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196 Paediatric Cardiomyopathy (PC); The Validation, Implementation and Utility of a 71 Gene NGS Diagnostic Panel to Detect Variants in Rare Cardiac Genes
  1. Mary Gable1,
  2. Julie Honeychurch1,
  3. Hilary Sawyer1,
  4. Ruth Newbury-Ecob2,
  5. Colin Steward3,
  6. Leema Robert2,
  7. Tootie Bueser4,
  8. Carol Gardiner5,
  9. Claire Bowen6,
  10. Maggie Williams1
  1. 1Bristol Genetics Laboratory
  2. 2Clinical Genetics
  3. 3Bristol Royal Hospital for Children
  4. 4Cardiology
  5. 5West of Scotland Genetics Service
  6. 6Southern General Hospital

Abstract

Paediatric cardiomyopathy (PC) has multiple genetic causes and can present in infancy with cardiac failure and sudden death. Within the Bristol Genetics Laboratory analysis of Barth Syndrome (TAZ gene) is triggered by an abnormal cardiolipin ratio, but only 7% of referred cases are mutation positive. Next generation sequencing technology enables large sets of related genes to be analysed simultaneously. As considerable clinical and genetic heterogeneity exists within and between PC families, a one off cost-effective gene panel test helps diagnosis and elucidates complex clinical presentations. An Agilent SureSelect custom enrichment kit was designed to include 71 paediatric cardiomyopathy genes, with data analysis through an in-house bioinformatics pipeline (Broad Institute) and Geneticist Assistant (SoftGenetics). This assay has been validated and introduced into service as a United Kingdom Genetic Testing network (UKGTN) approved test.

Validation involved two runs using 17 patients, including 14 with known pathogenic variants with100% concordance. The assay coverage at 30x was close to the predicted 99.7% at design with one exonic gap (CTF1, exon 3). Since introduction into service 37 patients have been tested, including infantile/paediatric cases; patients negative for other genes and patients who have phenotypic incompatibility with their reported pathogenic variant where digenic inheritance is suspected. 32/37 (86%) patients have at least one potentially pathogenic variant.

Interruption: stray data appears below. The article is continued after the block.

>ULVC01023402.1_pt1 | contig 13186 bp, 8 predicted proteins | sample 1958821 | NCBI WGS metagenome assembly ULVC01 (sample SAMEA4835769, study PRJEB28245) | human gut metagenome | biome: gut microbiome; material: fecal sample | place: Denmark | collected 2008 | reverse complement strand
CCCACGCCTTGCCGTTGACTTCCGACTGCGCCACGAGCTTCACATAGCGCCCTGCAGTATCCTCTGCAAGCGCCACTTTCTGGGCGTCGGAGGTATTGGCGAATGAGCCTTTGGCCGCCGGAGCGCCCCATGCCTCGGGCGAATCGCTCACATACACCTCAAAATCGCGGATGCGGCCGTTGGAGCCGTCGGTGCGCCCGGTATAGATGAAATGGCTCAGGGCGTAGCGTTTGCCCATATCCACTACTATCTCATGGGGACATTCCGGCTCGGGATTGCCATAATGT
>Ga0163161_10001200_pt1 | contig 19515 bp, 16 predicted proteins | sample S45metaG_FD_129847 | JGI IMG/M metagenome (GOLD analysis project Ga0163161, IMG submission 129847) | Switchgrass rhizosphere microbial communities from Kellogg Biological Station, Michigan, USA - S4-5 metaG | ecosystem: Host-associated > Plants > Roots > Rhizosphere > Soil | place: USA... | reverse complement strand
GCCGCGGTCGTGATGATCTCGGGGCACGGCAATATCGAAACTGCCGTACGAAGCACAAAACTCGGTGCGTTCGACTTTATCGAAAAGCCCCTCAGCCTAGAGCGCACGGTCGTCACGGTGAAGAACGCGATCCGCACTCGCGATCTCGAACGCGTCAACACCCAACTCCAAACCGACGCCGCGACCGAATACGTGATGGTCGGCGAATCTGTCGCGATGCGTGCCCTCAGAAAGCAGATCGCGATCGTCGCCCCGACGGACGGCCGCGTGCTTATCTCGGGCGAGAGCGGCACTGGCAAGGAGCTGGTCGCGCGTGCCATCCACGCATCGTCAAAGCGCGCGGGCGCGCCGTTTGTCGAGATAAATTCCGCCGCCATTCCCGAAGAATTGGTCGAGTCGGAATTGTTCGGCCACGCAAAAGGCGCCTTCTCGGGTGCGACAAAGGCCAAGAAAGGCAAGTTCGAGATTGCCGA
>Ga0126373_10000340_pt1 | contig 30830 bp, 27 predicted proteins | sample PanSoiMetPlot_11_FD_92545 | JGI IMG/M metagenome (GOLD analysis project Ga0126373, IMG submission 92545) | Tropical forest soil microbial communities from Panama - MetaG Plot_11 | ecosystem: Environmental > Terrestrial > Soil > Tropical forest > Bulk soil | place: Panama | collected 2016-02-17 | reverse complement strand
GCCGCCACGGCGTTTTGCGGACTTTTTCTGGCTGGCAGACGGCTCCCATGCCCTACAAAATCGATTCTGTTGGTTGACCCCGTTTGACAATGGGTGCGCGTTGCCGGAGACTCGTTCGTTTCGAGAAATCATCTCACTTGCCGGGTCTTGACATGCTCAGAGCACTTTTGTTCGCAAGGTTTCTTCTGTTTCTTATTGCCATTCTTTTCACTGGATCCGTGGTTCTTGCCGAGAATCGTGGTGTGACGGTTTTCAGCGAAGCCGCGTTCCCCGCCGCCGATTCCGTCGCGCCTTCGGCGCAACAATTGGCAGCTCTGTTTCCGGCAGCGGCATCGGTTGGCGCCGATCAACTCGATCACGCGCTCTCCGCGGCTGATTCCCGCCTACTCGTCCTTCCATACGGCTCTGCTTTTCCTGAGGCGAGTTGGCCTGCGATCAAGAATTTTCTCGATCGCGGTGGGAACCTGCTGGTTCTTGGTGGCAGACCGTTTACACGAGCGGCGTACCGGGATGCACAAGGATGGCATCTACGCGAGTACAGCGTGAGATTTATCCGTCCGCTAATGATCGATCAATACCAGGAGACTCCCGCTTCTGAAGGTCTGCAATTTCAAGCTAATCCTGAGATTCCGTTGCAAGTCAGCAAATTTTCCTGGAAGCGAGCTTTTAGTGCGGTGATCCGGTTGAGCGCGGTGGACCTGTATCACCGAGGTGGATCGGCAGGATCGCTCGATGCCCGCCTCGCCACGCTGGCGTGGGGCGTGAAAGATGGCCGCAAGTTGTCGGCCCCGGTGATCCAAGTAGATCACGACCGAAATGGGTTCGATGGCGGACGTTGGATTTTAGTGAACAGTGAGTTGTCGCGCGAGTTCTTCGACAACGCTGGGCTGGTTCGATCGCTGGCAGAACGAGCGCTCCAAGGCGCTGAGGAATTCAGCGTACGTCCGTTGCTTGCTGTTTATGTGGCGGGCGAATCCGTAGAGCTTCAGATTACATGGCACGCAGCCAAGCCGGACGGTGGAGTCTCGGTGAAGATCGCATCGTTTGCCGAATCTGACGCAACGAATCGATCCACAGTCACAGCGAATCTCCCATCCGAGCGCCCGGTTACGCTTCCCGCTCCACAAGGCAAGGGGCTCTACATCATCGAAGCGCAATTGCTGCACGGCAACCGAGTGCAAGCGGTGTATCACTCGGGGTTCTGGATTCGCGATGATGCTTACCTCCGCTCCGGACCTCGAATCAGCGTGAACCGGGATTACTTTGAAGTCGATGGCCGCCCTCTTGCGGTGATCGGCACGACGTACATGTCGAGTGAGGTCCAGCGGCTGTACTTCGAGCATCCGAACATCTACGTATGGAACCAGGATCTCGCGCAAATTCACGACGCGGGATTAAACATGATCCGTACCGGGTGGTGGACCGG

In onefamily with HCM, aMYBPC3 variant c.1505G >A, p.(Arg502Gln) and a previously reportedNEBL pathogenic variant c.180G >C, p.(Lys60Asn) (nebulette protein) were detected in a severely affected male demonstrating that multiple variants can explain phenotypic severity. The utility of testing rare genes is exemplified by: 1) A teenager with LV dilation and FH of sudden death who was heterozygous for a RMB20 (RNA binding protein) variant c.1907G >A, p.(Arg636His), previously reported with severe familial DCM; 2) a patient with congenital heart block, LV dilation and FH was heterozygous for a novel likely pathogenic MYH6 (alpha heavy chain subunit) variant c.3578C >T, p.(Ala1193Val). Furthermore, a novel heterozygous TTN A-band frameshift variant was identified in an infantile DCM patient; recent data suggests TTN frameshift variants have not been reported in infantile cardiomyopathy.

Details of the validation of this technology, an audit of this patient cohort illustrated by interesting cases will be presented.

  • paediatric cardiomyopathy
  • next generation sequencing
  • rare genes

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